I’ve decided that cooking from a recipe is like writing a 5-paragraph essay.
You all remember that one from English class, right? It goes kinda like this:
- Paragraph one: Tell ’em what your gonna tell ’em, with your 3 (not 2 or 4 or certainly 5) main points.
- Paragraph two: Tell ’em your first point.
- Paragraph three: Tell ’em your second point.
- Paragraph four: Tell’em your third point.
- Paragraph five: Tell ’em what you just told ’em.
I hate the 5-paragraph essay. (Can you tell?)
More precisely, I hated teaching kids how to write the 5-paragraph essay. Not just because the essays they wrote were so god-awful boring and artificial that the experience made all of us miserable (though that right there is reason enough), but because teaching kids how to write a 5-paragraph essay didn’t teach them how to write.
It taught them how to follow a formula that would get them through my assignments, but it didn’t teach them fundamental principles of good writing that they could apply to any writing task (much as I tried to use it for that).
Most didn’t care about the principles. They cared about getting the assignment done.
Getting it done was relatively easy, just like following a recipe is easy. Almost anyone can do that, as long as it isn’t too complicated.
I’ve been realizing that when it comes to cooking, I’ve been like so many of my students: I’ve never cared about underlying principles. I didn’t want to learn how to cook. I just wanted to get dinner done.
Now that I’m having to cook gluten-free, all of that is changing. I can’t just cook convenience foods, so I need to know how to make real food. I need to know how to improvise, so I can substitute healthy ingredients for the ones that make me sick.
All of which is why I’m so excited to write today’s Friday Food post.
We cooked something without a recipe!
And it was good!
Advance disclosure: This story starts out kinda stupid. But it ends so smart, we’re OK with showing you our stupid.
Two weeks ago reader Stephenie left a comment suggesting a way to cook quinoa with garlic and red onion. Last Saturday night we decided to get adventurous and try it, even though there was no recipe for us to follow.
It seemed simple enough–just saute a little garlic and red onion and add the quinoa and…eat something great.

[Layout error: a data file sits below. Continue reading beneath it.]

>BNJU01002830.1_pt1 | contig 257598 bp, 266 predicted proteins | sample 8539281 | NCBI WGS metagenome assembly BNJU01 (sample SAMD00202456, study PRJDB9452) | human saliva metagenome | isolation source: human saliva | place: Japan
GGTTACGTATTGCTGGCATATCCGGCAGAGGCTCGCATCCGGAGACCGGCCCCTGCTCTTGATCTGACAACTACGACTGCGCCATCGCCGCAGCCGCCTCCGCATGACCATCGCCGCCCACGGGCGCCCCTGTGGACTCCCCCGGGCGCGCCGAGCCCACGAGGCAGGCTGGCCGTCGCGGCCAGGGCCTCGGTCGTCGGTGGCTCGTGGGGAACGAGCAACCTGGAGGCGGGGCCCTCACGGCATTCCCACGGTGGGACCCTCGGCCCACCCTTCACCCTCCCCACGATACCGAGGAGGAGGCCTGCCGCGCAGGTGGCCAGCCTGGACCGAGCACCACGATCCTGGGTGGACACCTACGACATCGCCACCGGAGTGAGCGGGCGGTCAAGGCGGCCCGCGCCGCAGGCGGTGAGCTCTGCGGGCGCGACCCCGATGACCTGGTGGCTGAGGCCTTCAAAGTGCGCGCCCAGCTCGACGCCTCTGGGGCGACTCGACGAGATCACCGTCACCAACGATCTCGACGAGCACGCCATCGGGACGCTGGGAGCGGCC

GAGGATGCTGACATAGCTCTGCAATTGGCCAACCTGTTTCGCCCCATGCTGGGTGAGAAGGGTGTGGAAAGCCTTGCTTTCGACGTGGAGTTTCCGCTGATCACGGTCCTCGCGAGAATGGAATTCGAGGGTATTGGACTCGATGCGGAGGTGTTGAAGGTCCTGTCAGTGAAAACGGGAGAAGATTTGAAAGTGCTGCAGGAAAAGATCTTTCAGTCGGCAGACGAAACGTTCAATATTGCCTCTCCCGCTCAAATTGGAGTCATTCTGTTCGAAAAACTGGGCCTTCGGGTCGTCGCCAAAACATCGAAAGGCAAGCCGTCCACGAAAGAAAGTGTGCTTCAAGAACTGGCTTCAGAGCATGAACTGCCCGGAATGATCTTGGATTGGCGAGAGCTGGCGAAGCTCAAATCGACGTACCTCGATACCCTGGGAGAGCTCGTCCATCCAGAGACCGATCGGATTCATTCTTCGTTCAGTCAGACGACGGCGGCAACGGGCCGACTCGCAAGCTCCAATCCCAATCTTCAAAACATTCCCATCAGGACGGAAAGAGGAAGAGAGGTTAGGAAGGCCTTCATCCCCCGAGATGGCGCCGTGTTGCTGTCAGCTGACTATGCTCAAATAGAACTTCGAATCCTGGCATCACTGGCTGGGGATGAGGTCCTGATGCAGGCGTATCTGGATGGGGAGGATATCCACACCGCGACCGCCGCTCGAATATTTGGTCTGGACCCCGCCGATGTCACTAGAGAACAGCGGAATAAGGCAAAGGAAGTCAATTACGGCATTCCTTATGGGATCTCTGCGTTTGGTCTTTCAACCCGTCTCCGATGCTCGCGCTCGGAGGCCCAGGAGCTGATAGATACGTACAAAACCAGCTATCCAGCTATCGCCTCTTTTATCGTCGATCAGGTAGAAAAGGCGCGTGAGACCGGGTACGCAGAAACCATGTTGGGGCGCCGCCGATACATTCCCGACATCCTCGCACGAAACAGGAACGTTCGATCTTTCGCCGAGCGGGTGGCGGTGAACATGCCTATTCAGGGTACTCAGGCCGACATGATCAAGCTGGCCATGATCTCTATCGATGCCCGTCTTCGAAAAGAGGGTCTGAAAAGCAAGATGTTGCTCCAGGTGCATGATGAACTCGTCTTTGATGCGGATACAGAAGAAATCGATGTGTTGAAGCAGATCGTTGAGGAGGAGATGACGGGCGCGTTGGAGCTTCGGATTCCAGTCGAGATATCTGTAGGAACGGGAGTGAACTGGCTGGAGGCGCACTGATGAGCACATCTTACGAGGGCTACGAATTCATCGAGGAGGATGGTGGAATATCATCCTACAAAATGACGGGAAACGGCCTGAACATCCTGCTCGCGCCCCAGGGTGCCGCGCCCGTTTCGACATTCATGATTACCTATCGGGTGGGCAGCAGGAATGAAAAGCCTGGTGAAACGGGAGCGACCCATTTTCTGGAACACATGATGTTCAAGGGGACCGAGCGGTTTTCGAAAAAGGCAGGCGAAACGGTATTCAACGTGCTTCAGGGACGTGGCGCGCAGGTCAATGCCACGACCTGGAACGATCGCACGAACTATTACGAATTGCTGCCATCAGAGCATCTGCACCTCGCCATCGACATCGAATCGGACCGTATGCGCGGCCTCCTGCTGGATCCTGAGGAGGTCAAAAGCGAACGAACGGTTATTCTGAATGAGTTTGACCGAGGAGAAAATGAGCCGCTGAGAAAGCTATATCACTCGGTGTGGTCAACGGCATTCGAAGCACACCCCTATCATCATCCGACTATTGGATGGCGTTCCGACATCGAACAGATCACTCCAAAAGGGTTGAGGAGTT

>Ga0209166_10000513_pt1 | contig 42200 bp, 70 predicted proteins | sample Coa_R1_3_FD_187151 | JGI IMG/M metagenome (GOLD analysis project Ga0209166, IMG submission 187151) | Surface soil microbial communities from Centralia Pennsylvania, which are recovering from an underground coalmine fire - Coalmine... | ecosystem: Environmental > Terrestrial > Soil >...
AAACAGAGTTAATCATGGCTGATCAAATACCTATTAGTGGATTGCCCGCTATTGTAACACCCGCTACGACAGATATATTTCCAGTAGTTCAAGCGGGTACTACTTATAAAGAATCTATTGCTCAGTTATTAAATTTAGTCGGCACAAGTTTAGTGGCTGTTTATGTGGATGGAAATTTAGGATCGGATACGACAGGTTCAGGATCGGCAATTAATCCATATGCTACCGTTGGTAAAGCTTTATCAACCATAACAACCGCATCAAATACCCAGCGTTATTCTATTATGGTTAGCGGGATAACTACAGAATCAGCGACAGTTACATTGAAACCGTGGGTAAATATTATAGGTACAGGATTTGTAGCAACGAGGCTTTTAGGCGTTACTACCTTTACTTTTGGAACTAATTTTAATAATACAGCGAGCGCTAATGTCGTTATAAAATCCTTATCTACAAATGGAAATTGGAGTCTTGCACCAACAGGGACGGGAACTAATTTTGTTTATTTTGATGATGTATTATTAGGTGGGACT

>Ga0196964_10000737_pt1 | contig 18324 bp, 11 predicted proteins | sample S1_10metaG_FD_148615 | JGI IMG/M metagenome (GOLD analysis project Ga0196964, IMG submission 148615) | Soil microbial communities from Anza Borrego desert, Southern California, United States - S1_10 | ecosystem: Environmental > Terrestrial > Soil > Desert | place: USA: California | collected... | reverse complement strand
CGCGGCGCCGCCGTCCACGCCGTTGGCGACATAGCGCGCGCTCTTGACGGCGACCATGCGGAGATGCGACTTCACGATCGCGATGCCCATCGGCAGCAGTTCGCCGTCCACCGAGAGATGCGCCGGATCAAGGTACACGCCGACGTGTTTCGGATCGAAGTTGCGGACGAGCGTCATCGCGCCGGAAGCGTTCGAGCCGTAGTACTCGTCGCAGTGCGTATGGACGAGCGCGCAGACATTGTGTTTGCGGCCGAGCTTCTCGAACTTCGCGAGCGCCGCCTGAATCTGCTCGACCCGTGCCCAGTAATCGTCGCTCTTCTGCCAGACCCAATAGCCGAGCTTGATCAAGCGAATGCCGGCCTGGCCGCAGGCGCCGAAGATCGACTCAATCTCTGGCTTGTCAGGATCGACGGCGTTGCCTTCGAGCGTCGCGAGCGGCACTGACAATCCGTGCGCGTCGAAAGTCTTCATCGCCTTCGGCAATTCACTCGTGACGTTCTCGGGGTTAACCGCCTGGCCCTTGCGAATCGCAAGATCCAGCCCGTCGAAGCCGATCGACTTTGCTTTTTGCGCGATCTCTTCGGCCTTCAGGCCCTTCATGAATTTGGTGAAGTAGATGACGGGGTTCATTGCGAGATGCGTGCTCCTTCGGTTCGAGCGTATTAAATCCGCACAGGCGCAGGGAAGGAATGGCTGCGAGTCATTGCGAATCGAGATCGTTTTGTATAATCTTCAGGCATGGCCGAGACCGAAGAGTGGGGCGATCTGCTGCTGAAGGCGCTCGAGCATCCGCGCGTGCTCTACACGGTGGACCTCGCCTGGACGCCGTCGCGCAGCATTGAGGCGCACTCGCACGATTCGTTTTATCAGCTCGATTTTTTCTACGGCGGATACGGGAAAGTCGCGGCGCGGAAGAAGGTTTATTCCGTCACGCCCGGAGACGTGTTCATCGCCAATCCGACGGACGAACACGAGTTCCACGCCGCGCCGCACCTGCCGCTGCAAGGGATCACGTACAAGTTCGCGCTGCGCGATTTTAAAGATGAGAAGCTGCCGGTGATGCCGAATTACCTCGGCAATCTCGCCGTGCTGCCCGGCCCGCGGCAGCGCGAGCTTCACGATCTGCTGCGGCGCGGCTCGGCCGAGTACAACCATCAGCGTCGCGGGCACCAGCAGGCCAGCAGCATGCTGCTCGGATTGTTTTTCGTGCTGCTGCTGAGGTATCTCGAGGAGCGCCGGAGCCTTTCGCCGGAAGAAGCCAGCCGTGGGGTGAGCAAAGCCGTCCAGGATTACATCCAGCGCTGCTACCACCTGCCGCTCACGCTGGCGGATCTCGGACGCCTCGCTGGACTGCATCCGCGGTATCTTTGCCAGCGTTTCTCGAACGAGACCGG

Adaptation #1: Carmelized onions
We didn’t have any red onion, but I love Cane’s carmelized yellow onions, so I suggested that we swap out red onions for yellow. Cane sliced up three onions (into rings) and began cooking them in olive oil. When I asked him how one carmelizes onions, he said just cook them in oil until they’re soft.
I’m guessing it’s not quite that simple, but I can’t really tell you how he did it because because I was messing with the grill and snapping the ends of green beans and not anticipating that this dish would be the centerpiece of a post.
I did find this guide to carmelizing onions, however, and the next time I want some and Cane’s not around, I’m going to do what the Reluctant Gourmet recommends.
Adaptation #2: Where the stupid comes in
In between running to the grill and snapping green beans, I sauteed a couple tablespoons of minced garlic. Then, it was time to put the quinoa in.
I’m not sure of exactly how this went down, but in my memory Cane handed me a bag that looks like this when I asked him to get the quinoa out of the cupboard:
“Is that quinoa?” I asked.
“Are you sure?”
“Ummm, OK. But it doesn’t look like the quinoa I made a while ago.”
You might remember what that quinoa looked like because I put a picture of it in a post:
Cane’s “quinoa” didn’t look like the quinoa in my memory, but I shrugged and put two cups in with the minced garlic I’d sauteed. (We buy minced garlic in a jar, and I’m never exact with the measurements. Just use a couple tablespoons of it.)
Stephenie said to toast the quinoa, stirring constantly, so that’s what I did (on medium heat).